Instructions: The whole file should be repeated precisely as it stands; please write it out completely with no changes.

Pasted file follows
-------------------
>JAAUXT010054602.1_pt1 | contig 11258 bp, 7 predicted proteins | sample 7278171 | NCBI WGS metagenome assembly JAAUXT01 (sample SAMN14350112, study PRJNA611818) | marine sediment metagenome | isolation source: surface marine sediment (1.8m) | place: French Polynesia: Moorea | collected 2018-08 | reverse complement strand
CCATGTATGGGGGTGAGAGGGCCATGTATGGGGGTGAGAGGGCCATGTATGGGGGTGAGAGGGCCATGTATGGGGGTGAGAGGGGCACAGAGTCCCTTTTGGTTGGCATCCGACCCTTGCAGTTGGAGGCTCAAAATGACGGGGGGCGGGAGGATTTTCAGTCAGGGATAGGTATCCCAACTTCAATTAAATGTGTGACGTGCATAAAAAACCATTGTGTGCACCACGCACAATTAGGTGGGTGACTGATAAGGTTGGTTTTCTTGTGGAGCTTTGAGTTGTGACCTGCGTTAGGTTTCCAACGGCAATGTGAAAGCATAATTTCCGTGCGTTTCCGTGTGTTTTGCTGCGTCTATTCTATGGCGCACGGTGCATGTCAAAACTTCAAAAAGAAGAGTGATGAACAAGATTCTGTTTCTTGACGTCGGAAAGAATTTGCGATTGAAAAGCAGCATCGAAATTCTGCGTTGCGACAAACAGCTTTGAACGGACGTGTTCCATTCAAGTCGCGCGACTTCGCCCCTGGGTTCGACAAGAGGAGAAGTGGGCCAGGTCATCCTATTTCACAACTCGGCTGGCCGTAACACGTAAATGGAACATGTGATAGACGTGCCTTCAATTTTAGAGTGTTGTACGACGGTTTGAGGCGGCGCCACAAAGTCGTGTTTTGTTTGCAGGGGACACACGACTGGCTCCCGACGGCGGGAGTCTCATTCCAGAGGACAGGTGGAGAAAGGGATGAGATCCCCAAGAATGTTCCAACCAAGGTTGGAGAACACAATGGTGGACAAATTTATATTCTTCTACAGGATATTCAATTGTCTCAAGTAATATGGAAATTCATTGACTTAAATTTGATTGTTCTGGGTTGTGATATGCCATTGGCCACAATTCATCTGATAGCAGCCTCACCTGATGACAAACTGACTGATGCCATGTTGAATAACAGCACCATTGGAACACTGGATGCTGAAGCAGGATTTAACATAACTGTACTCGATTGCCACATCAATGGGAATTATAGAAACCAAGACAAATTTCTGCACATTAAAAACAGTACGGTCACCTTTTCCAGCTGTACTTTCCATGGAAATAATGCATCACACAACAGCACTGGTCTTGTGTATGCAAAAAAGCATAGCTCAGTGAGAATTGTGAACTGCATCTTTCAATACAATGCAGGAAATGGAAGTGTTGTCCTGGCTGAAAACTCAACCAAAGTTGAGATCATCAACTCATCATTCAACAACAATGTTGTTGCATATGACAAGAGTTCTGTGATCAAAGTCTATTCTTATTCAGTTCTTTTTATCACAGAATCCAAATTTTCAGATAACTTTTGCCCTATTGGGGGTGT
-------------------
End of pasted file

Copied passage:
>JAAUXT010054602.1_pt1 | contig 11258 bp, 7 predicted proteins | sample 7278171 | NCBI WGS metagenome assembly JAAUXT01 (sample SAMN14350112, study PRJNA611818) | marine sediment metagenome | isolation source: surface marine sediment (1.8m) | place: French Polynesia: Moorea | collected 2018-08 | reverse complement strand
CCATGTATGGGGGTGAGAGGGCCATGTATGGGGGTGAGAGGGCCATGTATGGGGGTGAGAGGGCCATGTATGGGGGTGAGAGGGGCACAGAGTCCCTTTTGGTTGGCATCCGACCCTTGCAGTTGGAGGCTCAAAATGACGGGGGGCGGGAGGATTTTCAGTCAGGGATAGGTATCCCAACTTCAATTAAATGTGTGACGTGCATAAAAAACCATTGTGTGCACCACGCACAATTAGGTGGGTGACTGATAAGGTTGGTTTTCTTGTGGAGCTTTGAGTTGTGACCTGCGTTAGGTTTCCAACGGCAATGTGAAAGCATAATTTCCGTGCGTTTCCGTGTGTTTTGCTGCGTCTATTCTATGGCGCACGGTGCATGTCAAAACTTCAAAAAGAAGAGTGATGAACAAGATTCTGTTTCTTGACGTCGGAAAGAATTTGCGATTGAAAAGCAGCATCGAAATTCTGCGTTGCGACAAACAGCTTTGAACGGACGTGTTCCATTCAAGTCGCGCGACTTCGCCCCTGGGTTCGACAAGAGGAGAAGTGGGCCAGGTCATCCTATTTCACAACTCGGCTGGCCGTAACACGTAAATGGAACATGTGATAGACGTGCCTTCAATTTTAGAGTGTTGTACGACGGTTTGAGGCGGCGCCACAAAGTCGTGTTTTGTTTGCAGGGGACACACGACTGGCTCCCGACGGCGGGAGTCTCATTCCAGAGGACAGGTGGAGAAAGGGATGAGATCCCCAAGAATGTTCCAACCAAGGTTGGAGAACACAATGGTGGACAAATTTATATTCTTCTACAGGATATTCAATTGTCTCAAGTAATATGGAAATTCATTGACTTAAATTTGATTGTTCTGGGTTGTGATATGCCATTGGCCACAATTCATCTGATAGCAGCCTCACCTGATGACAAACTGACTGATGCCATGTTGAATAACAGCACCATTGGAACACTGGATGCTGAAGCAGGATTTAACATAACTGTACTCGATTGCCACATCAATGGGAATTATAGAAACCAAGACAAATTTCTGCACATTAAAAACAGTACGGTCACCTTTTCCAGCTGTACTTTCCATGGAAATAATGCATCACACAACAGCACTGGTCTTGTGTATGCAAAAAAGCATAGCTCAGTGAGAATTGTGAACTGCATCTTTCAATACAATGCAGGAAATGGAAGTGTTGTCCTGGCTGAAAACTCAACCAAAGTTGAGATCATCAACTCATCATTCAACAACAATGTTGTTGCATATGACAAGAGTTCTGTGATCAAAGTCTATTCTTATTCAGTTCTTTTTATCACAGAATCCAAATTTTCAGATAACTTTTGCCCTATTGGGGGTGT